(Photo: Parliament Hill security outside the office of Indian Affairs Minister John Duncan. APTN/Photo)
By Jorge Barrera
APTN National News
The Sayisi Dene delegation took the elevator down to Indian Affairs Minister John Duncan’s Parliament Hill office and planned to stay until they received a commitment the government would finally deal with their longstanding grievance over their forced relocation in the 1950s that plunged them into misery and death.
There was only one woman in the office when they arrived. She said she just did scheduling. The elders sat on the couches.
“If you can’t go and wait in the hallway I am going to have to call security,” she said. “I can’t have all of you sitting in my office…You are trying to intimidate me.”
Sayisi Dene Chief Jim Thorassie said they wouldn’t leave.
“We want a response from the minister. I think it’s a bad faith kind of response now. What we really need is a firm commitment that we are here to address this long outstanding issue, 55, 56 years, that is a long time to study a report,” said Thorassie. “How much more time do we need to wait.”
But he was cut off by the scheduler, who said she couldn’t reach the minister, who was in Iqaluit.
“Here is security,” she said.
The Parliament Hill security guards first asked the media to leave and then they escorted Churchill NDP MP Niki Ashton out of the office along with one of the Sayisi’s lawyers.
Inside, Thorassie calmly told APTN National News that the delegation wouldn’t leave until the elders said it was time.
“Whatever the elders say, if they say to stay, then we are forcibly removed,” said Thorassie. “Why is it so hard to get a firm commitment? We are not breaking any laws. We came a long ways. These human rights have to be addressed. People are dying from cancer and tuberculosis and they are waiting for that all the people to pass away…We are willing to sacrifice to get at least some positive response from Canada.”
There have been few positive responses from Canada for the Sayisi Dene.
In 1956, under then Liberal prime minister Louis St. Laurent, government officials decided they had to move because a nearby trading post had closed and a caribou herd was at risk.
The Sayisi Dene were forcibly relocated from their traditional lands at Little Duck Lake in northern Manitoba to the shores of Hudson Bay, on the fringes of Churchill, Man., to live in shacks and tents, forage through garbage for food and slowly die.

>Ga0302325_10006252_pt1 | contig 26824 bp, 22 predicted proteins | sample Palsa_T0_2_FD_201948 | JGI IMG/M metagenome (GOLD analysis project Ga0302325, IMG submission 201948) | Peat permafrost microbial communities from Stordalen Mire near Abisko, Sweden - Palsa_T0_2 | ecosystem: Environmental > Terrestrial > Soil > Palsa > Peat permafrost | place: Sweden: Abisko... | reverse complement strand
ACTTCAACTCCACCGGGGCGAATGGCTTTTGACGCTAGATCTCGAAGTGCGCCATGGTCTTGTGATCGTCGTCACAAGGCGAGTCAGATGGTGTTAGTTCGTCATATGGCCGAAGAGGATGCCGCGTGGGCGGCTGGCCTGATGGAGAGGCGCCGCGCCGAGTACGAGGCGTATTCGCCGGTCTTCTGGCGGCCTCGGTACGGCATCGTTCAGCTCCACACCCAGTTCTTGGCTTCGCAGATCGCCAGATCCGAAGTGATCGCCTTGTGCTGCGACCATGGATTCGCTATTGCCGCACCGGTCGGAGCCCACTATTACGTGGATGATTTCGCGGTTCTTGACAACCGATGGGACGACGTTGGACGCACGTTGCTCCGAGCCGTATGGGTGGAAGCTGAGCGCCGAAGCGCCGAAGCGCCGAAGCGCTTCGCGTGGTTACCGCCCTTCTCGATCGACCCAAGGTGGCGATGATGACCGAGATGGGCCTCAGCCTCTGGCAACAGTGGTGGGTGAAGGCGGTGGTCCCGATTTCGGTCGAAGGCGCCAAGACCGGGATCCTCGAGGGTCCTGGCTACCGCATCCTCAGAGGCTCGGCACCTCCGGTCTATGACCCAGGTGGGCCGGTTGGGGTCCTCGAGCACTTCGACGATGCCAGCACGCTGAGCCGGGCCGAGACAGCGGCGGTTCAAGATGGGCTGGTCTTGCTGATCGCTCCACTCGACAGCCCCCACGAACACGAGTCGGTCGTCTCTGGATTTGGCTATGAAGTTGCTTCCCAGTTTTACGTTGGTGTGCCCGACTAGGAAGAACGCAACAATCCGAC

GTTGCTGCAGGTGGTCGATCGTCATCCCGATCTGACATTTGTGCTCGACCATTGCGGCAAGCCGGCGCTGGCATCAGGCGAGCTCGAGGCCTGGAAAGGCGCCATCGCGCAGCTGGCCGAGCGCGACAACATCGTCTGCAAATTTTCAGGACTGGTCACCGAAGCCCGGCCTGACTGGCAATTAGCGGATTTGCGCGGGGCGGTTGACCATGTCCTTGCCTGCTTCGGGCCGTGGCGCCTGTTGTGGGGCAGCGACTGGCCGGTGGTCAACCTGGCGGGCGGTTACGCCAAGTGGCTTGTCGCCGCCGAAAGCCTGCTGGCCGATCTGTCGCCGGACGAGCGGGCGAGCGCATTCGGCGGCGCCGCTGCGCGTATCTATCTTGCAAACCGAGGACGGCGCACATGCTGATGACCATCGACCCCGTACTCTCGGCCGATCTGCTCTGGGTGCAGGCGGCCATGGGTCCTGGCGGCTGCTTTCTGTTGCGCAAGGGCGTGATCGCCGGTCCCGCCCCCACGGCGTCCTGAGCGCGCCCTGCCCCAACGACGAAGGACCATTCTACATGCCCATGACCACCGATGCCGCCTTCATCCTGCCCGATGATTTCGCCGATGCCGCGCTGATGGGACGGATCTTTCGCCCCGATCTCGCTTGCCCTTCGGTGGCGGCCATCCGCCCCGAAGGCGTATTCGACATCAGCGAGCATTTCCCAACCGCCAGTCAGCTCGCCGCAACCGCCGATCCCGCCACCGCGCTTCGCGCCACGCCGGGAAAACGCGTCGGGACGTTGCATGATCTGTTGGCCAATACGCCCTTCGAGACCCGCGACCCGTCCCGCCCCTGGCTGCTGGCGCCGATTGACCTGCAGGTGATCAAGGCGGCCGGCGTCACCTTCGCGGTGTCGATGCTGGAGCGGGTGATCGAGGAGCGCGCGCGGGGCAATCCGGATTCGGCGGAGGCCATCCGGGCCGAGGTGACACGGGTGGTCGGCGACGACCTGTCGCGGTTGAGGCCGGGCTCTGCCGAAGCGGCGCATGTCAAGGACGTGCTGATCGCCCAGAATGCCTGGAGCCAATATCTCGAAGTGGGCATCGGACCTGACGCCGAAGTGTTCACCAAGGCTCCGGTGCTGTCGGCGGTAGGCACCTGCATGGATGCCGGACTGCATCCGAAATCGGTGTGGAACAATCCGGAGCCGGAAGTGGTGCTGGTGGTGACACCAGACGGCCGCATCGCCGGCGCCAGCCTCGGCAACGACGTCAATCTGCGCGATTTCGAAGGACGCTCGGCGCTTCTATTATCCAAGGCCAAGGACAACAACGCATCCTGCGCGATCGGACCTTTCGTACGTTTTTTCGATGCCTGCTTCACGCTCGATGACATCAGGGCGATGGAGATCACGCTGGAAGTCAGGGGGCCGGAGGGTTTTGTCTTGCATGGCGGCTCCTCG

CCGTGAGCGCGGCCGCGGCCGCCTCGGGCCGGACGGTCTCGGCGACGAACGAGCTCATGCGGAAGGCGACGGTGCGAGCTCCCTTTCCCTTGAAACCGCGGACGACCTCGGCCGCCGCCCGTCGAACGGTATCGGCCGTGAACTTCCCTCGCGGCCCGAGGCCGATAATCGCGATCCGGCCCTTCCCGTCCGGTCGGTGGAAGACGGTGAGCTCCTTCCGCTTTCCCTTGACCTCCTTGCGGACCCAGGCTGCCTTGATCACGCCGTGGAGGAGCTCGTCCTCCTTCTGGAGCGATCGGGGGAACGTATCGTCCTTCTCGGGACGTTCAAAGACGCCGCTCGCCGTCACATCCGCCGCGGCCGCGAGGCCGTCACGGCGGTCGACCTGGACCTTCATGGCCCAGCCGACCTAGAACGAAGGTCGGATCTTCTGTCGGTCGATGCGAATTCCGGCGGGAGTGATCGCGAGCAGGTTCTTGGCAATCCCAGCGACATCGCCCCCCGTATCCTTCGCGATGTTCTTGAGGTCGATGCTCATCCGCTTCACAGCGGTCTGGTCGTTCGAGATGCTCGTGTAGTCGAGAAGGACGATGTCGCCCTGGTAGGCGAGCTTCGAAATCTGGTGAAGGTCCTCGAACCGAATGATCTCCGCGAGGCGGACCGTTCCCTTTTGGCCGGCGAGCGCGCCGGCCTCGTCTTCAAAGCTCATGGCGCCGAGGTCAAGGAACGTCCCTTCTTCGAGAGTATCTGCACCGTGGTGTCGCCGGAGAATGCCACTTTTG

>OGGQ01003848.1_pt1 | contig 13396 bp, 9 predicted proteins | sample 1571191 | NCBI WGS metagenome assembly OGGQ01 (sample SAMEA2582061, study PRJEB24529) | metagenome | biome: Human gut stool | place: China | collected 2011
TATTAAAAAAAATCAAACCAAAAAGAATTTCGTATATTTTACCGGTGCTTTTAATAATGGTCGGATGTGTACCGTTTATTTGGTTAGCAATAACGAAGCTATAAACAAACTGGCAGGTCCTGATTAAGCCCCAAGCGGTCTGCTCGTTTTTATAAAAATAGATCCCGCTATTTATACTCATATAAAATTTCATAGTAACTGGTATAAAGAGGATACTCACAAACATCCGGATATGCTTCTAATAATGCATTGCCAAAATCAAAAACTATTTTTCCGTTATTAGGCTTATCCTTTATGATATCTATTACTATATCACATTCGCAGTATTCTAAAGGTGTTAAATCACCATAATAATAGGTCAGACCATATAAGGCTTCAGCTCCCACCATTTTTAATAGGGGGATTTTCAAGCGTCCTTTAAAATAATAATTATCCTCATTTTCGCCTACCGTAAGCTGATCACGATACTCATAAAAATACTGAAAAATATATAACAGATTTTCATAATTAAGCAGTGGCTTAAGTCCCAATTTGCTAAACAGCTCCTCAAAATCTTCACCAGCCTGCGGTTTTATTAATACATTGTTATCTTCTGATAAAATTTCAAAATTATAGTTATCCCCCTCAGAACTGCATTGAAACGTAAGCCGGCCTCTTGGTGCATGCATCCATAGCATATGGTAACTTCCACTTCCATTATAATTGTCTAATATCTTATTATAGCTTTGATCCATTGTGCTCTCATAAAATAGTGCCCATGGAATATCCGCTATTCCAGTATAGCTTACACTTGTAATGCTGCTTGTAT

They died in fires. They died by drowning. They froze to death.
By 1973, 86 of the 300 community members had died, including 32 infants before they reached the age of two.
They then relocated to Tadoule Lake in a “back to the land” movement that could not free them from their misery.
In August 2010, the Manitoba government apologized for its role in the relocation.
Every single Inuit and First Nations community which faced relocation, as defined by the Royal Commission on Aboriginal Peoples, has been compensated by Ottawa except the Sayisi Dene.
Their claim has been 14 years caught in the machinery of Indian Affairs.
Former Indian affairs minister Chuck Strahl commissioned a report which is now complete. The Sayisi Dene say they write letters, but it’s like writing into a “black hole,” according to Harris.
And this brought them to Ottawa this week.
They held a vigil Tuesday, reading out the name of community members who died waiting for a federal apology and a settled claim. The names included Mina Jones, Johnny Yassie and Charlie Kithithee.
On Wednesday, they decided to walk to Duncan’s office from Ashton’s ninth floor office, down the elevator, to the sixth floor.
Then the guards came.
An obviously agitated David McArthur, Duncan’s chief of staff, arrived soon after. He quickly arranged a meeting with Ashton, Thorassie and Arne Peltz, one of the community’s lawyers.
While they talked, at least 14 security guards emerged from the halls and elevators leading to a lobby near Duncan’s office. The guards ordered the assembled media to stop video recordings and photography, saying they were not allowed to shoot in the halls.
One guard tried to grab a reporter’s camera and twist off the lens. The media were herded into an elevator and told to leave the building, which sits in the Parliamentary precinct.
RCMP vans and cruisers were parked outside. RCMP officers waited inside the main doors.
In Duncan’s office, McArthur promised the minister would meet with them in “weeks” and make their file a “priority,” said Harris.
When the meeting ended, security guards escorted the Sayisi Dene to Ashton’s office to gather their belongings and then back down to the main floor and out the door.
“I was ready for whatever came for us, but everything seems to have turned out alright,” said band Coun. Tony Powderhorn. “They could get pretty hostile in here…Intimidating-wise, I guess they had to do their job and that. I don’t know if that’s their law.”
Powderhorn said they will now wait to see if this latest promise comes through.
“He said he’d get back to us in a few weeks,” said Powderhorn.